Big city values plateau

Wednesday 2 August 2017

Powerhouse regional markets are driving value growth in the property market while values in big city markets are flatlining.

By Miriam Bell

The latest instalment of QV’s monthly House Price Index shows that, in July, Auckland saw the slowest rate of annual value growth in over five years.

Once adjusted for inflation, average values in the region increased by 3.4% year-on-year while quarterly value growth plateaued at 0.0% for the second month in a row.

This left Auckland’s average value at $1,044,303 in July, as compared to $1,045,059 in June.

QV’s data shows that, much like Auckland, value growth in the country’s other big cities has now also slowed significantly.

Hamilton saw value growth of 0.4% over the past three months and 5.4% year on year, which left the average value at $540,840.

QV’s Hamilton valuer, Stephen Hare, said the heat has come out of the market, listings have increased and there was not the same buyer demand.

Christchurch values decreased by 0.2% over the past three months and rose by just 0.6% year-on-year, which left the average value at $495,098.

QV’s Christchurch valuer, Daryl Taggart, said the Christchurch market is stalling, with limited activity and properties increasingly harder to sell.

Big city markets drive the national property market, so their change in pace has left nationwide annual value growth at its slowest since February 2015.

Nationwide values grew by 4.6% year-on-year, once adjusted for inflation, and by just 1.6% over the past quarter.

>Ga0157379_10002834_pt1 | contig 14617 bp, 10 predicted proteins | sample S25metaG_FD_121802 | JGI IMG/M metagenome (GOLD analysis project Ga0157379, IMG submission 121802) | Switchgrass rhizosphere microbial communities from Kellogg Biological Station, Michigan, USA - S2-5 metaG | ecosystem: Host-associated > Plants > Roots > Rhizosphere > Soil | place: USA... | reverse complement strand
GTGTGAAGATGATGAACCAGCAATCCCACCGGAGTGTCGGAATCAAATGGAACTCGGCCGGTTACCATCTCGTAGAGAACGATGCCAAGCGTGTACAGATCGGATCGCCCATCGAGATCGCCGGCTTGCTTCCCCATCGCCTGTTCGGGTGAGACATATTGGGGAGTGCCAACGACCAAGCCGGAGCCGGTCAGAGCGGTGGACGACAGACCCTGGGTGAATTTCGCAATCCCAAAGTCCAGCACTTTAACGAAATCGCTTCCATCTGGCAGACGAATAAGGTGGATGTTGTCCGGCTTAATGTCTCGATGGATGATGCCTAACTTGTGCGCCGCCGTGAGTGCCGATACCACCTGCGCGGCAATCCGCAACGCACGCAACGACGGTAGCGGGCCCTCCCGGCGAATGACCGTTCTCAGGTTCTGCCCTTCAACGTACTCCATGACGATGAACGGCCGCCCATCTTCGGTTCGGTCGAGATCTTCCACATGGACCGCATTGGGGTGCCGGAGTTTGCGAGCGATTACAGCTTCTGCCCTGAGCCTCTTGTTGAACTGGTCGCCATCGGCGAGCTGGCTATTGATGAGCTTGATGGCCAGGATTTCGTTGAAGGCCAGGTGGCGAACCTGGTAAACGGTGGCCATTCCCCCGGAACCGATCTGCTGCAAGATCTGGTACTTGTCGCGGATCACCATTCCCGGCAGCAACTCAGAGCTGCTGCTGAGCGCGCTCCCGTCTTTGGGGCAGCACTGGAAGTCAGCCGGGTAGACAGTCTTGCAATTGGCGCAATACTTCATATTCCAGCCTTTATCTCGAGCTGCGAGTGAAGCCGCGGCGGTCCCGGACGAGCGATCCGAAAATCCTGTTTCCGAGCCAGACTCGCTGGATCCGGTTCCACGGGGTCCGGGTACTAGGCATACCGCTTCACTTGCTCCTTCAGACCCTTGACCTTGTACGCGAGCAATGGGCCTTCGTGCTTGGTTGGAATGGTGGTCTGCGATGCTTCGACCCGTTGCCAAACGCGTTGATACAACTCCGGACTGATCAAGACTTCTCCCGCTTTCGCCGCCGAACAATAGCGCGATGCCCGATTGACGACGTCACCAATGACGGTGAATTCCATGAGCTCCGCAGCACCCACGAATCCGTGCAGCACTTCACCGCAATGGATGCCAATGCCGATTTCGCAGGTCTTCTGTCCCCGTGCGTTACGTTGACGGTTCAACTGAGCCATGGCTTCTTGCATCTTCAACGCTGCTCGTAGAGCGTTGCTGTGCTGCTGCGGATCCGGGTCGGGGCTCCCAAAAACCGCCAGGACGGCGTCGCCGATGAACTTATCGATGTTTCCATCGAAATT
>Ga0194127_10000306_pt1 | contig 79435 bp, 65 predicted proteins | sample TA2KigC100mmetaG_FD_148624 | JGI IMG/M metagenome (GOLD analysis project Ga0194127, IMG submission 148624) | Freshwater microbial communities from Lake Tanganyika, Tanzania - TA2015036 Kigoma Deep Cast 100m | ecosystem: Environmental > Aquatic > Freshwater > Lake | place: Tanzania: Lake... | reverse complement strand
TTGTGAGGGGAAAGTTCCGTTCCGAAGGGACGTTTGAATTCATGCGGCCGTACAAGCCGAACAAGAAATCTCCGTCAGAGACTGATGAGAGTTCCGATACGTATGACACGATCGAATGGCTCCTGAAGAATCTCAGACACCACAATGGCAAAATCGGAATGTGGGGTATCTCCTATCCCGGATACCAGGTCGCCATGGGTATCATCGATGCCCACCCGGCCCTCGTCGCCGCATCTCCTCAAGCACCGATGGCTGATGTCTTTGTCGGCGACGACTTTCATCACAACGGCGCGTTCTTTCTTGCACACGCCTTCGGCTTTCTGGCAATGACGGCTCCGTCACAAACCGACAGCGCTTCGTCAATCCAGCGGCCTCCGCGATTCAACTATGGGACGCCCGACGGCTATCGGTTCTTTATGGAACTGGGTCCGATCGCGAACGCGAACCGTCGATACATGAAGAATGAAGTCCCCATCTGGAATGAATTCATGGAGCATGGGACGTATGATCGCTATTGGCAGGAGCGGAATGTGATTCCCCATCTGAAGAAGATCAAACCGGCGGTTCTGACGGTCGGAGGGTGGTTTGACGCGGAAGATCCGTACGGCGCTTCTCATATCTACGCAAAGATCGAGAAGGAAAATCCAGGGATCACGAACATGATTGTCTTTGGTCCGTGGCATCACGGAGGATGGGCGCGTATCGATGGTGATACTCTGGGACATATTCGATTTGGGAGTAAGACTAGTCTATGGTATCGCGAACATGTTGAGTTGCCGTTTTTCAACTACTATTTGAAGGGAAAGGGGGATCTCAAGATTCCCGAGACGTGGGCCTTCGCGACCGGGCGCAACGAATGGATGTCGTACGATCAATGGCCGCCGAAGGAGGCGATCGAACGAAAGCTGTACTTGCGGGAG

.This left the national average value at $641,280 in July, as compared to $639,051 in June.

QV national spokesperson Andrea Rush said that while nationwide values are still rising, the growth is now being driven by regional and provincial centres rather than the largest cities.

The data shows that the flatlining value growth seen in the Auckland, Hamilton and Christchurch markets has now spread to other city markets.

Rush said that Wellington and Dunedin are also now experiencing a similar trend with quarterly value growth in both cities slowing to below 1.0%.

“Much of the slowdown in the markets is being caused by high prices and banks stricter lending criteria meaning it’s difficult for many buyers to raise finance to purchase and this is now constraining the market.”

However, she said that record high net migration continues and yet building consents are now trending downwards.

“So the underlying demand and lack of supply for homes remains in the market, particularly in Auckland.”

Meanwhile, the value growth in many regional markets stood in stark contrast to that of the big cities.

The Queenstown Lakes District and Hastings led the way with both regions seeing 20.0% year-on-year value growth.

Napier, Rotorua, and Whangarei were close behind, with year-on-year value growth of 18.4%, 17.8% and 17.2% respectively.

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